Badlands Crew | New roguelike sim coming from makers of Bomber Crew

badlands crew

Badlands Crew is a post-apocalyptic sim in the vein of Runner Duck’s Bomber Crew and Space Crew. Think of it as a cheeky Mad Max-’em-up.


The Mad Max-’em-up is a hazily-defined genre, largely because we just made it up. Or rather, British developer Rubber Duck has made it up, as it announces Badlands Crew – the latest in its Crew series of enjoyably stressful strategy-management sim hybrids.

Like Mad Max – in particular, the 2015 sequel Mad Max: Fury Road – Badlands Crew is set in a dusty post-apocalyptic world. More specifically, it’s about driving cobbled-together vehicles around in the desert, avoiding sandstorms, repairing and improving your battle wagons, and defeating rival factions in tyre-shredding combat.

Runner Duck’s previous games were all about constantly managing and planning your way through various crises, whether as the commander of a WWII bomber (in Bomber Crew) or as the Shatner-esque captain of an interstellar craft (Space Crew). Badlands Crew looks like a brilliantly logical continuation of the formula, with the vehicle management extended to a hulking battle wagon and its motley crew of drivers and warriors.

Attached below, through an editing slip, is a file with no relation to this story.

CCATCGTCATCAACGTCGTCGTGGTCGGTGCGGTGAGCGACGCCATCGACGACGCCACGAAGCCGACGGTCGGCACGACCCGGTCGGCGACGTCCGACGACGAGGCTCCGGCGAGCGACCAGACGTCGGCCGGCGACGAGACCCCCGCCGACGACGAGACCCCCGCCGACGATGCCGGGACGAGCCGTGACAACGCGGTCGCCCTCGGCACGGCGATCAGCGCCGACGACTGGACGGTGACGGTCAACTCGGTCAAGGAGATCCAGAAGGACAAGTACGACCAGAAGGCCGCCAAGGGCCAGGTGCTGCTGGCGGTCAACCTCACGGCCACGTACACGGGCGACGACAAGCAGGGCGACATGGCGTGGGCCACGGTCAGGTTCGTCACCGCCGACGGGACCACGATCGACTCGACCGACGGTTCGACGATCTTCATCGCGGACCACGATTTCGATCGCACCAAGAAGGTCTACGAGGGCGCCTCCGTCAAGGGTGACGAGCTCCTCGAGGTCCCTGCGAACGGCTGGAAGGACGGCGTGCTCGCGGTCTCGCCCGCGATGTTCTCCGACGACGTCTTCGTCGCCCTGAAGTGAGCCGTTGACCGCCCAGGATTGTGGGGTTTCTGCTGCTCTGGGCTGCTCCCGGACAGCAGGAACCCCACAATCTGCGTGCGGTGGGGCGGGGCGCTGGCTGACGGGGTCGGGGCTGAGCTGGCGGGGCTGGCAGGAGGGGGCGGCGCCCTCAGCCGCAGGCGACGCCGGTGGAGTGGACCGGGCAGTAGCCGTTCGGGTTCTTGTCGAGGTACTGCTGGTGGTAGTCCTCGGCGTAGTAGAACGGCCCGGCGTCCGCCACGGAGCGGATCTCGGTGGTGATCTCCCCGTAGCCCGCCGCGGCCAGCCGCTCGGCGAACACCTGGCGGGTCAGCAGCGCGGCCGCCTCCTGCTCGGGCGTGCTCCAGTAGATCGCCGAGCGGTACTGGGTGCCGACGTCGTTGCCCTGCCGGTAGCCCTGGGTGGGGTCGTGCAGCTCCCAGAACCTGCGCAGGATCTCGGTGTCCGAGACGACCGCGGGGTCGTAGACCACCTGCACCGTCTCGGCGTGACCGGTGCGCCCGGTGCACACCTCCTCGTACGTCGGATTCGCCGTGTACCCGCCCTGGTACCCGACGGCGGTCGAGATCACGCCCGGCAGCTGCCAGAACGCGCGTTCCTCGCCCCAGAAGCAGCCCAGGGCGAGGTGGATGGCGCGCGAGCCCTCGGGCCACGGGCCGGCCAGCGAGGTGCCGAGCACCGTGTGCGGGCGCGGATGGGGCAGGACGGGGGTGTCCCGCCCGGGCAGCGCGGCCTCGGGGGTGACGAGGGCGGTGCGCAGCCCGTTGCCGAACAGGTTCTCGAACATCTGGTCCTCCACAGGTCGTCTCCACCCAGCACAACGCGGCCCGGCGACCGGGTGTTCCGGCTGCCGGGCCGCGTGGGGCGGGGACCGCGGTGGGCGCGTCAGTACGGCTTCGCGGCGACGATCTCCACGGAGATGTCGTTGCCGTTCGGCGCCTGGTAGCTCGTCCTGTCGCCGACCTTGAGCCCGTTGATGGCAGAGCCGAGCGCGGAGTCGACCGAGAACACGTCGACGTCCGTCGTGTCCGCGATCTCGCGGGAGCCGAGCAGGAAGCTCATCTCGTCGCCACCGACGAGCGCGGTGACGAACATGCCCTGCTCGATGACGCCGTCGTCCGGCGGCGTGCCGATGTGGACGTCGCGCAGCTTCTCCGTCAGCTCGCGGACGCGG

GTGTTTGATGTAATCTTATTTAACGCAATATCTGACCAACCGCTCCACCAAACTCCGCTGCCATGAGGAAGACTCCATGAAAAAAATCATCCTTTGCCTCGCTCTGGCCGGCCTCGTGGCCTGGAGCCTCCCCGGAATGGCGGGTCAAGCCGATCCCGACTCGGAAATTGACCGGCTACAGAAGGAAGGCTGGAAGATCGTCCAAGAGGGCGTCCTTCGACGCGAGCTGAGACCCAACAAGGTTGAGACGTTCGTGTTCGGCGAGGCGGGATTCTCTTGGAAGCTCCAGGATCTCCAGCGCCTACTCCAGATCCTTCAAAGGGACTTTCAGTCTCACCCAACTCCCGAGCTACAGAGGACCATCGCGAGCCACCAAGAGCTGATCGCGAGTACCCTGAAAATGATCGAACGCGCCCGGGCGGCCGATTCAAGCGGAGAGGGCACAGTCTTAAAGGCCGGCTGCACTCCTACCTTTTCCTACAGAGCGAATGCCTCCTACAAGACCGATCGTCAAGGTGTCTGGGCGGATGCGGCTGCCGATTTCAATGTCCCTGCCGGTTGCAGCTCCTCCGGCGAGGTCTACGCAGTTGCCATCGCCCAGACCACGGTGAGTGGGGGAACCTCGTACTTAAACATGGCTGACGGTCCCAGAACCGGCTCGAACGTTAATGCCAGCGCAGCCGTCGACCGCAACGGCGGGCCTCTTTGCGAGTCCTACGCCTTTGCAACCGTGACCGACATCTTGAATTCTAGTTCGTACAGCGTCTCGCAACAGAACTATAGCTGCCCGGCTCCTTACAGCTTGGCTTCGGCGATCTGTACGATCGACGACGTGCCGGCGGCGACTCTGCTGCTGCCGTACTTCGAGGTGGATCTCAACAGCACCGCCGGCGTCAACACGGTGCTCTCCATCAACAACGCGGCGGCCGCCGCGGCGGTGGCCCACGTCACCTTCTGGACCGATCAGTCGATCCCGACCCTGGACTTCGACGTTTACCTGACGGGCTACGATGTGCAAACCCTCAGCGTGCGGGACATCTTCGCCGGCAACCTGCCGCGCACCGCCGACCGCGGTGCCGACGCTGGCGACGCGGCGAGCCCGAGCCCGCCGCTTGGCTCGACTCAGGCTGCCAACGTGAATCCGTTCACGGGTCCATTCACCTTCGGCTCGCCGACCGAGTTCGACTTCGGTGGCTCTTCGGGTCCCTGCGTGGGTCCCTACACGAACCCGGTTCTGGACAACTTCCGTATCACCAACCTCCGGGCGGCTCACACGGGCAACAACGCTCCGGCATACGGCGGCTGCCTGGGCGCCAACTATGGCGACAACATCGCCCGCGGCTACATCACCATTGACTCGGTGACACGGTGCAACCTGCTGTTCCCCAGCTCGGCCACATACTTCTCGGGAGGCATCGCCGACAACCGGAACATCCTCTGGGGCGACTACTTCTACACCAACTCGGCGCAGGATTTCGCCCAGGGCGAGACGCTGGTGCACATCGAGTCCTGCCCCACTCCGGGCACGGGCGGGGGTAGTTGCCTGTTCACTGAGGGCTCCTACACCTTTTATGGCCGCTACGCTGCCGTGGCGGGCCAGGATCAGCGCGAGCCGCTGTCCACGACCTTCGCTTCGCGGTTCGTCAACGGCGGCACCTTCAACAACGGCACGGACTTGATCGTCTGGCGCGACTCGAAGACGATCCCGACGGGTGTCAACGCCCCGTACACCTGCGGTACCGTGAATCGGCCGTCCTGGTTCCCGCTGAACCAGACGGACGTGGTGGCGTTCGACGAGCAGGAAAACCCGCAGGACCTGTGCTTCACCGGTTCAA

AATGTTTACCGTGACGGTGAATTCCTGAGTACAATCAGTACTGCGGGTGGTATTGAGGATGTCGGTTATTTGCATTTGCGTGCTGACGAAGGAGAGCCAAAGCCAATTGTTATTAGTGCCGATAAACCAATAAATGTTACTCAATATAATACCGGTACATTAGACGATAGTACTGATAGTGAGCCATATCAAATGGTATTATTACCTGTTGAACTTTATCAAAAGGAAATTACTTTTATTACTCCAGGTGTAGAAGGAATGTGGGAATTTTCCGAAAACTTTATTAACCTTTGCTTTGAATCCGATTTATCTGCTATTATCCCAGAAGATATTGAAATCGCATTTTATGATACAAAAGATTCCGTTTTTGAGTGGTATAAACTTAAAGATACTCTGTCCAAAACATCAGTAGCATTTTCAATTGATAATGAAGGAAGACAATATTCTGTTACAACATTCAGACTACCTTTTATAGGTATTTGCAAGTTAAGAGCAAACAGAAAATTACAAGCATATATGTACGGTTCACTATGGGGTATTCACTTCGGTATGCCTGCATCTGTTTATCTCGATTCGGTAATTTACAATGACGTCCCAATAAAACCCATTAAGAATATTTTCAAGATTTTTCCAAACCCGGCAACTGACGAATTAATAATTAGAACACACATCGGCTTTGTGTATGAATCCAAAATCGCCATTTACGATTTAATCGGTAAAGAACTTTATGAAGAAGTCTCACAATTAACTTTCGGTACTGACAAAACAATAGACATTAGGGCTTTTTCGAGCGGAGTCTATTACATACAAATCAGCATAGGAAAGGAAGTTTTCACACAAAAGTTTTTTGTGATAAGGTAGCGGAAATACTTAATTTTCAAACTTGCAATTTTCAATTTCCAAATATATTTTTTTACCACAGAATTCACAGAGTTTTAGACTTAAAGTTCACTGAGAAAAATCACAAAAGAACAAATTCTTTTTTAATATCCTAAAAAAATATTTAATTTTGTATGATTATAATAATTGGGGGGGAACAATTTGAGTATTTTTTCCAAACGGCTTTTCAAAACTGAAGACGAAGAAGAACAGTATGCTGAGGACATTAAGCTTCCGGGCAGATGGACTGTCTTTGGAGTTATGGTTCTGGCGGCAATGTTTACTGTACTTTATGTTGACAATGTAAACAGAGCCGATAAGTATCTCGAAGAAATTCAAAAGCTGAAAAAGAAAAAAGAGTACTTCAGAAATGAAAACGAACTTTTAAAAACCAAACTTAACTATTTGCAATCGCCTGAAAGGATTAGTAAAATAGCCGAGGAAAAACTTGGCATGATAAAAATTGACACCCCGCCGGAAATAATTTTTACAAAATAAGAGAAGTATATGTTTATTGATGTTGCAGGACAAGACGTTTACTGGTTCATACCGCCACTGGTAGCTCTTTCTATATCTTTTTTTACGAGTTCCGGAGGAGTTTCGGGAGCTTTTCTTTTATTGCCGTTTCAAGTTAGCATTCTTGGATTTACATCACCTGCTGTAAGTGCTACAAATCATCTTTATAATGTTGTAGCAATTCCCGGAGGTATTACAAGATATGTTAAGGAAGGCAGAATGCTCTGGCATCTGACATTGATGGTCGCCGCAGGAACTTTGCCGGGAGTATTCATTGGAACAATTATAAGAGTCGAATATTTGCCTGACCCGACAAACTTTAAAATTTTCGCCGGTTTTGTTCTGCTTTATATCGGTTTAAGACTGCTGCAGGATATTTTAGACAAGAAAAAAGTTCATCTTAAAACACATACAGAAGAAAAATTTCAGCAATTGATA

“We’ve taken everything we’ve learnt from Bomber Crew and Space Crew and are working on all new and improved features, which hugely increase the ways players can approach the game,” Runner Duck co-founder Jon Wingrove said in a press release. “With gnarly vehicle combat and its post-apocalyptic setting, we’re aiming to make Badlands Crew the most exciting and successful game in the franchise.”

The previous games’ antic sense of humour is present and correct, with the insistent nods to the Mad Max movies joined by a surprise appearance from those big worm-like things from Dune (or is it Tremors?). The trailer above also hints at some more detail combat/destruction physics than we saw in the earlier Crew games.

Badlands Crew is due for release on PC in 2024. Here’s hoping it’ll also get console ports in due course.

Read more: Stress and success | The Runner Duck story

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